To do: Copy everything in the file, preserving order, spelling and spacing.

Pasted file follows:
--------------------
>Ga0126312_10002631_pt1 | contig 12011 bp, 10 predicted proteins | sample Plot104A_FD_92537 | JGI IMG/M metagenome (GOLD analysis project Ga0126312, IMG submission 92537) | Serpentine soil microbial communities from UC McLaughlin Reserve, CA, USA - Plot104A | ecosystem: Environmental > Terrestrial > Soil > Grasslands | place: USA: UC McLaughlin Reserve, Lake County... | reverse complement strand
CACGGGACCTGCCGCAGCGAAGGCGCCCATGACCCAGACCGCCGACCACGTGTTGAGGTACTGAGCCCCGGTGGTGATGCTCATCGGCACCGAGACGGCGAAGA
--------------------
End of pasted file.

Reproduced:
>Ga0126312_10002631_pt1 | contig 12011 bp, 10 predicted proteins | sample Plot104A_FD_92537 | JGI IMG/M metagenome (GOLD analysis project Ga0126312, IMG submission 92537) | Serpentine soil microbial communities from UC McLaughlin Reserve, CA, USA - Plot104A | ecosystem: Environmental > Terrestrial > Soil > Grasslands | place: USA: UC McLaughlin Reserve, Lake County... | reverse complement strand
CACGGGACCTGCCGCAGCGAAGGCGCCCATGACCCAGACCGCCGACCACGTGTTGAGGTACTGAGCCCCGGTGGTGATGCTCATCGGCACCGAGACGGCGAAGA